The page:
Laser welding uses a high-precision laser beam to fuse metals and thermoplastics. The accuracy and precision of the process produces low thermal distortion, making it perfect for welding sensitive materials. The process is most often automated, allowing for high welding rates.
Let’s dive deeper into the concept behind laser welding.
What Is Laser Welding?
Laser welding or laser beam welding (LBW) is a process that uses a concentrated heat source in the form of a laser to melt the materials, which fuse together as they cool down. It is a versatile process since it can weld thin materials at rapid welding speeds while running narrow and deep welds for thicker materials.
While laser welding equipment costs more than traditional welding processes, its operating costs are lower since it doesn’t necessarily require additional filler material and post-processing. Also, the high welding speeds allow the production of more parts per hour. The technology behind this process distinguishes significantly from conventional arc welding processes such as MIG, TIG and SMAW. Modern laser welding applications use programmable robots incorporated with advanced optics to precisely target an area in the workpiece.
Types of Laser Beam Welding
There are two different types of laser beam welding, both with unique operating principles to suit specific applications. The way that the material interacts depends on the laser beam’s power density.
Heat Conduction Welding
In this method, a focused laser beam is used to melt the surface of the base materials. When the joint solidifies, a precise and smooth weld seam is produced. Welds created using the head conduction method do not generally need any additional finishing, the quality is great “out of the box”.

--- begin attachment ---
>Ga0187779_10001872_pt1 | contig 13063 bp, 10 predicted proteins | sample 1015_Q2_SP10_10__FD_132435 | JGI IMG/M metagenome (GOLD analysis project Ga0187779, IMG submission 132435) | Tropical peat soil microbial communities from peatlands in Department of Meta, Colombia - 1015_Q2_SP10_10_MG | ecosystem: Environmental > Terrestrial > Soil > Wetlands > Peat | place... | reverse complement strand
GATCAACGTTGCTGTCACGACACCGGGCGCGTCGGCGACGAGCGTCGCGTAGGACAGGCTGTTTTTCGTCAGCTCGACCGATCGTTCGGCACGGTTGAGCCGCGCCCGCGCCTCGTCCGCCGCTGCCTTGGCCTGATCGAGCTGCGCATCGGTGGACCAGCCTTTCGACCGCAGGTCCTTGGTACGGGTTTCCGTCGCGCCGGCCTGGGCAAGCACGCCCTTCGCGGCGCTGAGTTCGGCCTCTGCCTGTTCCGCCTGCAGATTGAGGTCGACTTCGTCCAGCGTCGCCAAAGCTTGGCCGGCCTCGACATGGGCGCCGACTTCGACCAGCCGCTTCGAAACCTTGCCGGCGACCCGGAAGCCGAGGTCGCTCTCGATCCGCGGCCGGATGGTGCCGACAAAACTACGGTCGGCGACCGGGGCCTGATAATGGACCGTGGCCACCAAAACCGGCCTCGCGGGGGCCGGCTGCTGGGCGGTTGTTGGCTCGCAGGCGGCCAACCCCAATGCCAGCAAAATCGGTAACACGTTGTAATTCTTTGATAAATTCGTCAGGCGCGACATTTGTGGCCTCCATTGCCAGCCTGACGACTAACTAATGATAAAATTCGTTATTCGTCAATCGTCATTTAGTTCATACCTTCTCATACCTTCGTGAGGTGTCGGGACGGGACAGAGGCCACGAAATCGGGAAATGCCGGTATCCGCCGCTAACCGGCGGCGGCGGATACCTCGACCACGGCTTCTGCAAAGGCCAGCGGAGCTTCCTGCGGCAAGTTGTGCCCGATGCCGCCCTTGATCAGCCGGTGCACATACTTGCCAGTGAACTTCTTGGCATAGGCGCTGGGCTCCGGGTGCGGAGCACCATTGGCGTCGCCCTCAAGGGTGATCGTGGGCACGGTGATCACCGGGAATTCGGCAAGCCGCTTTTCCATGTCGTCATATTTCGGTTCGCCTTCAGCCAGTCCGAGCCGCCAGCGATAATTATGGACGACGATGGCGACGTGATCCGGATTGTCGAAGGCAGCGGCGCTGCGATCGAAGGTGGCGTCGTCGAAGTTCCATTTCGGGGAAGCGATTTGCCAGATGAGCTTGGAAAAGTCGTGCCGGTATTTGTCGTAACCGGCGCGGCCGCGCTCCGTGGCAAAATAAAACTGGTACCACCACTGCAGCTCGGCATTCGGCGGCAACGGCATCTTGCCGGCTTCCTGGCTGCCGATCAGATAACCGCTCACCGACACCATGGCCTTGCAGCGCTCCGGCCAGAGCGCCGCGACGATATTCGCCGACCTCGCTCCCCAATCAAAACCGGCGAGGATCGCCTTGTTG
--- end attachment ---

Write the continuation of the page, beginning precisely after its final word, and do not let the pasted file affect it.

The energy enters the weld zone only by heat conduction. This limits the welding depth and thus the process is great for joining thin materials. Heat conduction welding is often used for visible weld seams which need to be aesthetically pleasing.
There are two subcategories of heat conduction welding:
Direct heating – the laser beam directly applies its power on the surface of the metals.
Energy transmission – absorbing ink is applied to the joint, soaking up the energy that the laser beam applies.
Deep Penetration/Keyhole Welding
Running the process in keyhole welding (deep penetration) mode creates deep, narrow welds with uniform structure. For metals, power densities of about 1 megawatt per square centimetre are applied. This does not only melt the metal but vapourises it, creating a narrow vapour-filled cavity.
This is called a keyhole cavity or vapour capillary and is filled with molten metal as the laser beam advances through the workpiece. Keyhole welding is a high-speed process and thus, the distortion and the formation of a heat-affected zone are kept to a minimum.
Laser Beam Welding Process
Laser beam welding works on the principle of using a laser with high power density to apply heat to a joint between the surface of two metals. The material melts at the joint, and it permits fusion between the metals as it solidifies.